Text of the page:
Like many TVF shows, this is light-hearted satirical comedy, not an attempt to reveal the social inequalities of rural India, but the set-ups are fun without being overly cliched and the characters are engaging, from the panchayat chief (Raghuvir Yadav), who spies a potential match for his daughter in Abhishek but is concerned he’s not bright enough; the panchayat chief’s wife (Neena Gupta), who actually won the village elections but has handed the reins to her husband while still ruling the roost at home; and Abhishek’s assistant (Chandan Roy), who manages to dole out some good-natured advice between patronising comments from his boss. In the final episode, Gupta’s character has a moment of female empowerment of sorts. Abhishek never tries to be a hero, and while he learns to adjust, he also remains mostly self-interested and frustrated with his village life, so thankfully avoids falling into sitcom or “saviour from the big city” tropes. 

Directed by: Krishna DK, Raj Nidimoru
Written by: Sumit Arora, Krishna DK, Suman Kumar, Raj Nidimoru
Produced by: D2R Films
Starring: Manoj Bajpayee, Priyamani, Sharib Hashmi

Another crime thriller based on the fun, if not totally original, premise of a senior agent (Manoj Bajpayee) working at a fictional offshoot of India’s intelligence agency, whose wife and kids believe he’s just a pen-pusher with a badly-paid government job. Different in tone to Paatal Lok, this Mumbai-set show pulls off the feat of being a humorous spy thriller, without resorting to slapstick, and simultaneously tackles some serious themes. 

Bajpayee, known to international audiences for Gangs Of Wasseypur, mostly plays it right with the character of agent Srikant Tiwari, balancing humour, cynicism and the search for validation. The comedy is mostly derived from his family’s ignorance of his true role, predictable maybe, but there are some genuinely funny moments – such as when he’s shopping for sanitary pads for his daughter and uses high-tech surveillance software to hack into her phone – as well as some meme-worthy one-liners (privacy is a myth, just like democracy, jibes Srikant’s colleague). The series also has some well-executed one-take action shots – one involving a road chase culminating in a shoot-out in an abandoned mill compound, and another involving a group of terrorists breaking into a hospital. 

While it falls into familiar territory by portraying young Kashmiris and Pakistani jihadis as the bad guys, it also casts a critical eye on discrimination against Muslims – we see a Muslim student being beaten up in a cinema for not standing during the National Anthem and Muslim meat handlers being lynched by Hindu cow activists. So while it’s not perfect in its depiction of terrorism in the region, it’s not totally one-sided like some other shows. Srikant’s wife is not just a nag but has her own storyline, with pressures, dilemmas and some big decisions that she ends up making by herself.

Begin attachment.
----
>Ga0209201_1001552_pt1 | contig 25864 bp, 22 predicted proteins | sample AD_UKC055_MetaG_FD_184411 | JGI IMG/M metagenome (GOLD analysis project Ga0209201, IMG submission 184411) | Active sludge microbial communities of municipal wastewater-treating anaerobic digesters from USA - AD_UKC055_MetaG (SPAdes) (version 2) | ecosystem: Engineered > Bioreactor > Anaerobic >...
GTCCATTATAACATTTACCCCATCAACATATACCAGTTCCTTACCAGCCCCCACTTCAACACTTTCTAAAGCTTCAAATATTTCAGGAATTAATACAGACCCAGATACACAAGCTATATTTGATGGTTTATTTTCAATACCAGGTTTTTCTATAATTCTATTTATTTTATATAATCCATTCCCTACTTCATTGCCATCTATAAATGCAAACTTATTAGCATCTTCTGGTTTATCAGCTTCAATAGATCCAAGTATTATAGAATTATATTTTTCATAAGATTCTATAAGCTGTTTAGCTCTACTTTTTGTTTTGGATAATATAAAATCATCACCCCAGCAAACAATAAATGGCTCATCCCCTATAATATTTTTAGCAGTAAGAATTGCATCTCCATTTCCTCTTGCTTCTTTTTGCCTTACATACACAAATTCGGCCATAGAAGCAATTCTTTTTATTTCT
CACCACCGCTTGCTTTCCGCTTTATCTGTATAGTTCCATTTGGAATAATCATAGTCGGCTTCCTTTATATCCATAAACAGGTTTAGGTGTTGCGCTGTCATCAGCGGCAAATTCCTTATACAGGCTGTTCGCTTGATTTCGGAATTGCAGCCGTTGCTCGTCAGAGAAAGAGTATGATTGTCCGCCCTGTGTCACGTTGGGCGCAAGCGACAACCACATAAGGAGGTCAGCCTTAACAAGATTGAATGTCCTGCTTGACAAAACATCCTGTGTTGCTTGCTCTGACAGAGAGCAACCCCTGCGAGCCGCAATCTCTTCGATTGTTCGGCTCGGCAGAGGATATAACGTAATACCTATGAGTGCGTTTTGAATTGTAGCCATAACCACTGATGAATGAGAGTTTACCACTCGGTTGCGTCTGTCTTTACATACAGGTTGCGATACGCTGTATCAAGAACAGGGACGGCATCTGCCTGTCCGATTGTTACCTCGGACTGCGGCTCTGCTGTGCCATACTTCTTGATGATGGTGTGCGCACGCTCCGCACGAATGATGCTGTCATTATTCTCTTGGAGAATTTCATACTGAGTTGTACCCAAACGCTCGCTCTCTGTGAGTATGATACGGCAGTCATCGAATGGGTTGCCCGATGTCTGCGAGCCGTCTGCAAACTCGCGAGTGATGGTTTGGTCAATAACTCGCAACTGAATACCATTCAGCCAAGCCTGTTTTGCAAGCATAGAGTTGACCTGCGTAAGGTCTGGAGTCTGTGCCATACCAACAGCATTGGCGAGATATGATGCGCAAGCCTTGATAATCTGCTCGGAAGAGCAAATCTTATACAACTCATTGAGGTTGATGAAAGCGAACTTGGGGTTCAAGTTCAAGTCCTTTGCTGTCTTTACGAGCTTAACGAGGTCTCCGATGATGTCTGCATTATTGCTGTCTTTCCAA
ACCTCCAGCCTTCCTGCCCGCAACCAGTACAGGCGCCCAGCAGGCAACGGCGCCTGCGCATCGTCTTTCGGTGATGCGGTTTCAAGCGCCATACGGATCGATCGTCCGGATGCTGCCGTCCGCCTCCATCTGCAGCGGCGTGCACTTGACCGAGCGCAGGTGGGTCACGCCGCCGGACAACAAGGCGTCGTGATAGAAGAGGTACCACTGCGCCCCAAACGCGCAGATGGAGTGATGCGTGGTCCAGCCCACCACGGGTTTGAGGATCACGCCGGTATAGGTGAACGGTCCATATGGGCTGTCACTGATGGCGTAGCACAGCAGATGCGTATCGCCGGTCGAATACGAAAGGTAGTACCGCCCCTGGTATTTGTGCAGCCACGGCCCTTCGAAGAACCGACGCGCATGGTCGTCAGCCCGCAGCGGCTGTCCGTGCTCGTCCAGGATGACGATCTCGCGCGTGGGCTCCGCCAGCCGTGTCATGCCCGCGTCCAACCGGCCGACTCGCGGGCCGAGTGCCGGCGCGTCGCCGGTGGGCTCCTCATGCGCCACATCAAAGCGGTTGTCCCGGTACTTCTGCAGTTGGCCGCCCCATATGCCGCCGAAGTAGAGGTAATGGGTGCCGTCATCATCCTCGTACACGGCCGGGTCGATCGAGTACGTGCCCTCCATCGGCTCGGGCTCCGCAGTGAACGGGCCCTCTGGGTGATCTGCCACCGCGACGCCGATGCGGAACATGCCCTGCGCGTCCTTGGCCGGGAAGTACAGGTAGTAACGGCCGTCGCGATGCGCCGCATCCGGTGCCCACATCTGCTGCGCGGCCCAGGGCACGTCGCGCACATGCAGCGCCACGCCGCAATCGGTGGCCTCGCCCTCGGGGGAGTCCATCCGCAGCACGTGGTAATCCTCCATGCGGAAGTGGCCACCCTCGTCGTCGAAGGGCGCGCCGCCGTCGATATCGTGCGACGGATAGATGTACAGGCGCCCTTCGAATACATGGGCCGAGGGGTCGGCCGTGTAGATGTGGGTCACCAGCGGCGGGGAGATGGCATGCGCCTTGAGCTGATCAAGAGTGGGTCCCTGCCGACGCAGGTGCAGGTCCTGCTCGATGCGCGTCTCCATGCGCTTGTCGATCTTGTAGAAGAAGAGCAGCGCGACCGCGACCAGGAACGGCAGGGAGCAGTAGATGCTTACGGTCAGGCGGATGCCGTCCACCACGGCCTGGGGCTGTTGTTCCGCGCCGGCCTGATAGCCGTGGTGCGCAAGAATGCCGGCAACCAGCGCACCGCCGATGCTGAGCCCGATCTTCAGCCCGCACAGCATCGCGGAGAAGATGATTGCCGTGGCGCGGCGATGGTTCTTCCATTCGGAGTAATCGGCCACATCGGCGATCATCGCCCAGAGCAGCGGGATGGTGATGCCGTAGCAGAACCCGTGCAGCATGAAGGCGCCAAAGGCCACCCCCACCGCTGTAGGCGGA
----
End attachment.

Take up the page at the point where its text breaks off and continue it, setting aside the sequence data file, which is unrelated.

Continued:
And yet somehow there’s just not enough tension throughout the series to keep you on the edge of your seat. While the pacing picks up when Srikant heads to Balochistan, the 10×50-mins format feels stretched, which is perhaps inevitable as writers figure out the best way to spin a story across what is still a relatively new format in India. 

Directed by: Soumendra Padhi
Written by: Trishant Srivastava, Nishank Verma
Produced by: Tipping Point Films
Starring: Amit Sial, Aksha Pardasany, Dibyendu Bhattacharya, Sparsh Shrivastav,
Monika Panwar, Anshuman Pushkar

Another tale of rural India, this 10×30-mins series is set in Jamtara, a small town in Jharkhand, that became infamous as the phishing capital of India (the title means Jamtara – everybody’s number will come). The story revolves around two cousins and a female associate running a phishing racket that attracts the attention of both a local politician, who wants his piece of the action, and an idealistic young policewoman trying to shut down the scam. Amit Sial, who plays the gangster, is the only known actor in the ensemble cast, which is guilty of a fair bit of over-acting, while the director, Soumendra Padhi, won a National Award for best children’s film with Budhia Singh: Born To Run in 2016. 

The writing is occasionally simplistic, and the story never really delves into the logistics of phone-based scams, but the direction is crisp and the story structured in a way that keeps you watching. Foreign viewers should appreciate this introduction to small town India and what makes it click, with its complicated caste politics, ‘eve-teasing’ (i.e. rapey) young men with their get rich quick schemes and adoring mothers, but also smart women either fighting corruption or hoping to get their share of the spoils. At least the series has two strong female characters, on opposite sides of the law and class divide, but both fighting patriarchy in their own way. 

Final observation or maybe a question as a foreign viewer – do people in small town India really swear as much as they do in this series? If one of the reasons you’re watching is to learn Hindi, as I’m doing, you will be sure to make a few choice additions to your vocabulary.